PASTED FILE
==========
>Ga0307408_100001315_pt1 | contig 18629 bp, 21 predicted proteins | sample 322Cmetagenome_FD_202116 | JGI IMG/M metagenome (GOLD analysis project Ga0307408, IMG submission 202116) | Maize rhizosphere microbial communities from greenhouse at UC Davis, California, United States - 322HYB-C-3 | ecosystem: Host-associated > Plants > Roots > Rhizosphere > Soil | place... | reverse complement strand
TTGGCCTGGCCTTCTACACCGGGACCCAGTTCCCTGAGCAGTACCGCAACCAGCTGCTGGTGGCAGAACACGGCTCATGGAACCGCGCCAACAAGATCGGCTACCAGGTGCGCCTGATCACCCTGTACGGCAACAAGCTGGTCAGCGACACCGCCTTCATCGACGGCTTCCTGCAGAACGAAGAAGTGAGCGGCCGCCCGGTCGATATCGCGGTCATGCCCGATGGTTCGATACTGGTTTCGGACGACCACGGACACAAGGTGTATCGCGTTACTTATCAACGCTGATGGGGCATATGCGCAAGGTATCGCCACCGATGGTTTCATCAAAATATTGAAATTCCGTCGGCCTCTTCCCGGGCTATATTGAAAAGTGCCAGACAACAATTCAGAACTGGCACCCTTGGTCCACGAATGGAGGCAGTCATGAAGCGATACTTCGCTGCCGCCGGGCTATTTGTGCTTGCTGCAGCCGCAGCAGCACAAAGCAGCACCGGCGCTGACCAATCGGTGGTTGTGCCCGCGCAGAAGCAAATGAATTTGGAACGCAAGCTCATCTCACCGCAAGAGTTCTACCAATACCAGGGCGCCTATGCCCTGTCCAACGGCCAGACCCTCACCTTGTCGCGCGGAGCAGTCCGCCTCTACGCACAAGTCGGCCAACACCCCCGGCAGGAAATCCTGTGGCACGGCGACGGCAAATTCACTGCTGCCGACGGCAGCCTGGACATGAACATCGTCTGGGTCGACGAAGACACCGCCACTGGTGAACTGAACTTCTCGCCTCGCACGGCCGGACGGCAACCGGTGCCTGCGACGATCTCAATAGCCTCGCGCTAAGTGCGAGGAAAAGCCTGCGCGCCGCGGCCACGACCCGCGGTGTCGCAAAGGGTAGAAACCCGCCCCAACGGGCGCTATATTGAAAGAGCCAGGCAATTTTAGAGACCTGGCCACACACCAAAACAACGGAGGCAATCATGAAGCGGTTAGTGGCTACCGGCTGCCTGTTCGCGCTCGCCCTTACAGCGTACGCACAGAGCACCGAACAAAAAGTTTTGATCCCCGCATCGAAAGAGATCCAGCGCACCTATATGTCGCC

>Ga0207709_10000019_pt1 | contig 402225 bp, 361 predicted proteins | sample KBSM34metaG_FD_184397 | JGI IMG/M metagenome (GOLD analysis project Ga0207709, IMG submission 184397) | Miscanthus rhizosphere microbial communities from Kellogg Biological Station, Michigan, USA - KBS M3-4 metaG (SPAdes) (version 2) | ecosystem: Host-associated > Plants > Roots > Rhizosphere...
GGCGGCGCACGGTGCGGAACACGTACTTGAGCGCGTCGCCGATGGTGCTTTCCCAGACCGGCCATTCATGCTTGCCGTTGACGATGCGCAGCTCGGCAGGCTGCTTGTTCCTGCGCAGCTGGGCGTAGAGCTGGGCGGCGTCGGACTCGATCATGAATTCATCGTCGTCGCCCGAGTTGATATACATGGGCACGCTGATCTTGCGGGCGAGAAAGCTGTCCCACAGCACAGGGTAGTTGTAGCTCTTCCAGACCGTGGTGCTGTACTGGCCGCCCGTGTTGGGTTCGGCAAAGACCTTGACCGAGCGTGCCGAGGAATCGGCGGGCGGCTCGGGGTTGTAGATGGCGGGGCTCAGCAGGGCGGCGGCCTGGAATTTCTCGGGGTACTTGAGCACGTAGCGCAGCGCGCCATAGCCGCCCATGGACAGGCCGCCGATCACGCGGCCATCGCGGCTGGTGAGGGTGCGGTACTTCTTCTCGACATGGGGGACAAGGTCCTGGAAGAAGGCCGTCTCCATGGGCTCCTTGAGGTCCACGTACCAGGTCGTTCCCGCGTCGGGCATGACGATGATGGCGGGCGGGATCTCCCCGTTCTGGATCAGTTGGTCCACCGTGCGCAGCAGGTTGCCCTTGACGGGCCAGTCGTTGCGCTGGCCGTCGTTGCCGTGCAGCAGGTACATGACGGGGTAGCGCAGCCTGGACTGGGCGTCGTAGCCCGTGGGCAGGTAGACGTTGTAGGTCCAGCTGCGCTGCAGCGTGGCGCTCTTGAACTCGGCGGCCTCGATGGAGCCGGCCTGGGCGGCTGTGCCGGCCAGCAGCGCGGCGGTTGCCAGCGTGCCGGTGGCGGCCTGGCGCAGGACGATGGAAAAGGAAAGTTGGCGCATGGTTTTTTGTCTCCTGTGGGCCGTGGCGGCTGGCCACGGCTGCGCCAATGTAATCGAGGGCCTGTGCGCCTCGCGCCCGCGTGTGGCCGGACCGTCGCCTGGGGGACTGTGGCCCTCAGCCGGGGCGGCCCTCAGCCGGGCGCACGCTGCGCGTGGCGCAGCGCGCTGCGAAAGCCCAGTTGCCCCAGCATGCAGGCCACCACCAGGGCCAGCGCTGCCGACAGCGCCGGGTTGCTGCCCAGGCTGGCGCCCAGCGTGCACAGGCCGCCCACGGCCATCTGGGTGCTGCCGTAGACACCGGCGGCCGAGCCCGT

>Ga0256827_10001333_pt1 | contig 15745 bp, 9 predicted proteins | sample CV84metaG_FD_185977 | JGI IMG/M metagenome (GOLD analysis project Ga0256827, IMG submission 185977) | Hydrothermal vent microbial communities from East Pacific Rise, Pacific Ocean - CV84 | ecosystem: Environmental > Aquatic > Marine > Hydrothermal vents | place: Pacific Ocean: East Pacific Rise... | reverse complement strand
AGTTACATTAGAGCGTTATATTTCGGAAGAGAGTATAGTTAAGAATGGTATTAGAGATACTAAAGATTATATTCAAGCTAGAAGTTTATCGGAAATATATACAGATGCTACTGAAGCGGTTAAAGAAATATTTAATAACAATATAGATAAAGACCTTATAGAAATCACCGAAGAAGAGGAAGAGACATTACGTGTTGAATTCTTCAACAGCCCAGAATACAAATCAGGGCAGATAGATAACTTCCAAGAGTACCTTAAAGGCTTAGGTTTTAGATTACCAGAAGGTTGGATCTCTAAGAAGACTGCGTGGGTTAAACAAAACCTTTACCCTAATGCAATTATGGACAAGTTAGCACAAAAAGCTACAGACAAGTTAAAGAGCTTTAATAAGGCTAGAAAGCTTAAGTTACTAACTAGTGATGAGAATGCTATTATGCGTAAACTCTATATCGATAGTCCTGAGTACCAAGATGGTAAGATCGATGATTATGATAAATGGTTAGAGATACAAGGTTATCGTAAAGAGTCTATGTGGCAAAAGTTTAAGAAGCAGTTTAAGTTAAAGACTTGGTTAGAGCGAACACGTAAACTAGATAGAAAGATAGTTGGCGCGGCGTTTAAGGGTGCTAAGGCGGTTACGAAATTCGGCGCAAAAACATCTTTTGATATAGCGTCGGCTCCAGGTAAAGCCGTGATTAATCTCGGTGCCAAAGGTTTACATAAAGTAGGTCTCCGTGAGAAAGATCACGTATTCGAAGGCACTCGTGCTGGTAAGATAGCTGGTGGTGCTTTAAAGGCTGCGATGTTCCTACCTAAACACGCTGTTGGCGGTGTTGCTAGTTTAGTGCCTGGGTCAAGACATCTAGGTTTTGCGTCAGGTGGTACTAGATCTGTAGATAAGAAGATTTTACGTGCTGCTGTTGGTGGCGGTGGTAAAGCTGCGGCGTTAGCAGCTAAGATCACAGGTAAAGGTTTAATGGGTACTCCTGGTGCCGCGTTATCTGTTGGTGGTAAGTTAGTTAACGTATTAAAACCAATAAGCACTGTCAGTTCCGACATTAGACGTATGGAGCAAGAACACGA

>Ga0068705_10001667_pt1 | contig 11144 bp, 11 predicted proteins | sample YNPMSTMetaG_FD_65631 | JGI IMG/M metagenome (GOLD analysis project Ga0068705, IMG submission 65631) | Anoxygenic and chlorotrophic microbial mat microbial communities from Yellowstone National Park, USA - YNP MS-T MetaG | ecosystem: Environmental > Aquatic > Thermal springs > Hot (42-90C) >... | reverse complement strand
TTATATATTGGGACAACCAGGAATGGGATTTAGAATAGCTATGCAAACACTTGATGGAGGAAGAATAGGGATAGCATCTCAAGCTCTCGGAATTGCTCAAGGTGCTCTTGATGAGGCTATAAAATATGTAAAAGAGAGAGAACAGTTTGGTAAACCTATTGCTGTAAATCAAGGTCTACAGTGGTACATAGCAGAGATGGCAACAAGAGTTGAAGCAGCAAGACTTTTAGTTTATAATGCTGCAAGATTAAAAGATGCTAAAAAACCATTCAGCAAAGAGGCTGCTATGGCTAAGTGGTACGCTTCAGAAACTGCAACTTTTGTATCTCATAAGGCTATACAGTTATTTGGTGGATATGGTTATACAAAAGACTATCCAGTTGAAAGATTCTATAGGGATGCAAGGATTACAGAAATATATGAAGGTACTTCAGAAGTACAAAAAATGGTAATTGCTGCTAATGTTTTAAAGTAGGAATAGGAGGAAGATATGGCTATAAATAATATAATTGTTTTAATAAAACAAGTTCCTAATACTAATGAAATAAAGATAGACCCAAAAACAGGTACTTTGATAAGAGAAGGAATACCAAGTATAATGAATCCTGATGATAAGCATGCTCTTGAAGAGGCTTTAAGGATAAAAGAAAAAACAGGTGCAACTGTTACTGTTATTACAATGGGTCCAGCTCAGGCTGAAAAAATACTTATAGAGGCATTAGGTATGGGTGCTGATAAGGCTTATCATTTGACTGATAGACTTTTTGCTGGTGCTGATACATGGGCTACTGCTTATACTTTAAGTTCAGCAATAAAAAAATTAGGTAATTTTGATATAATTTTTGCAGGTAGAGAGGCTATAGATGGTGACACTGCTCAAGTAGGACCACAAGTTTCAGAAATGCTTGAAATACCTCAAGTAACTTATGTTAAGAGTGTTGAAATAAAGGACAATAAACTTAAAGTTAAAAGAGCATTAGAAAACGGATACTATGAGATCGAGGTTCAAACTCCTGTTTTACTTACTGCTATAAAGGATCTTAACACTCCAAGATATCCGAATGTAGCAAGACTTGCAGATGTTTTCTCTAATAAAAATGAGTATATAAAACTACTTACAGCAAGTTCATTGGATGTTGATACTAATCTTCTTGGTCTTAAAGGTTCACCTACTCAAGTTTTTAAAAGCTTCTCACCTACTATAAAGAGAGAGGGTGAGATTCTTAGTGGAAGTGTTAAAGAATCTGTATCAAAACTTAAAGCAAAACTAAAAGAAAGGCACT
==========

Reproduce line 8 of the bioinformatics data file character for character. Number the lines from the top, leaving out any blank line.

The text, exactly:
TTATATATTGGGACAACCAGGAATGGGATTTAGAATAGCTATGCAAACACTTGATGGAGGAAGAATAGGGATAGCATCTCAAGCTCTCGGAATTGCTCAAGGTGCTCTTGATGAGGCTATAAAATATGTAAAAGAGAGAGAACAGTTTGGTAAACCTATTGCTGTAAATCAAGGTCTACAGTGGTACATAGCAGAGATGGCAACAAGAGTTGAAGCAGCAAGACTTTTAGTTTATAATGCTGCAAGATTAAAAGATGCTAAAAAACCATTCAGCAAAGAGGCTGCTATGGCTAAGTGGTACGCTTCAGAAACTGCAACTTTTGTATCTCATAAGGCTATACAGTTATTTGGTGGATATGGTTATACAAAAGACTATCCAGTTGAAAGATTCTATAGGGATGCAAGGATTACAGAAATATATGAAGGTACTTCAGAAGTACAAAAAATGGTAATTGCTGCTAATGTTTTAAAGTAGGAATAGGAGGAAGATATGGCTATAAATAATATAATTGTTTTAATAAAACAAGTTCCTAATACTAATGAAATAAAGATAGACCCAAAAACAGGTACTTTGATAAGAGAAGGAATACCAAGTATAATGAATCCTGATGATAAGCATGCTCTTGAAGAGGCTTTAAGGATAAAAGAAAAAACAGGTGCAACTGTTACTGTTATTACAATGGGTCCAGCTCAGGCTGAAAAAATACTTATAGAGGCATTAGGTATGGGTGCTGATAAGGCTTATCATTTGACTGATAGACTTTTTGCTGGTGCTGATACATGGGCTACTGCTTATACTTTAAGTTCAGCAATAAAAAAATTAGGTAATTTTGATATAATTTTTGCAGGTAGAGAGGCTATAGATGGTGACACTGCTCAAGTAGGACCACAAGTTTCAGAAATGCTTGAAATACCTCAAGTAACTTATGTTAAGAGTGTTGAAATAAAGGACAATAAACTTAAAGTTAAAAGAGCATTAGAAAACGGATACTATGAGATCGAGGTTCAAACTCCTGTTTTACTTACTGCTATAAAGGATCTTAACACTCCAAGATATCCGAATGTAGCAAGACTTGCAGATGTTTTCTCTAATAAAAATGAGTATATAAAACTACTTACAGCAAGTTCATTGGATGTTGATACTAATCTTCTTGGTCTTAAAGGTTCACCTACTCAAGTTTTTAAAAGCTTCTCACCTACTATAAAGAGAGAGGGTGAGATTCTTAGTGGAAGTGTTAAAGAATCTGTATCAAAACTTAAAGCAAAACTAAAAGAAAGGCACT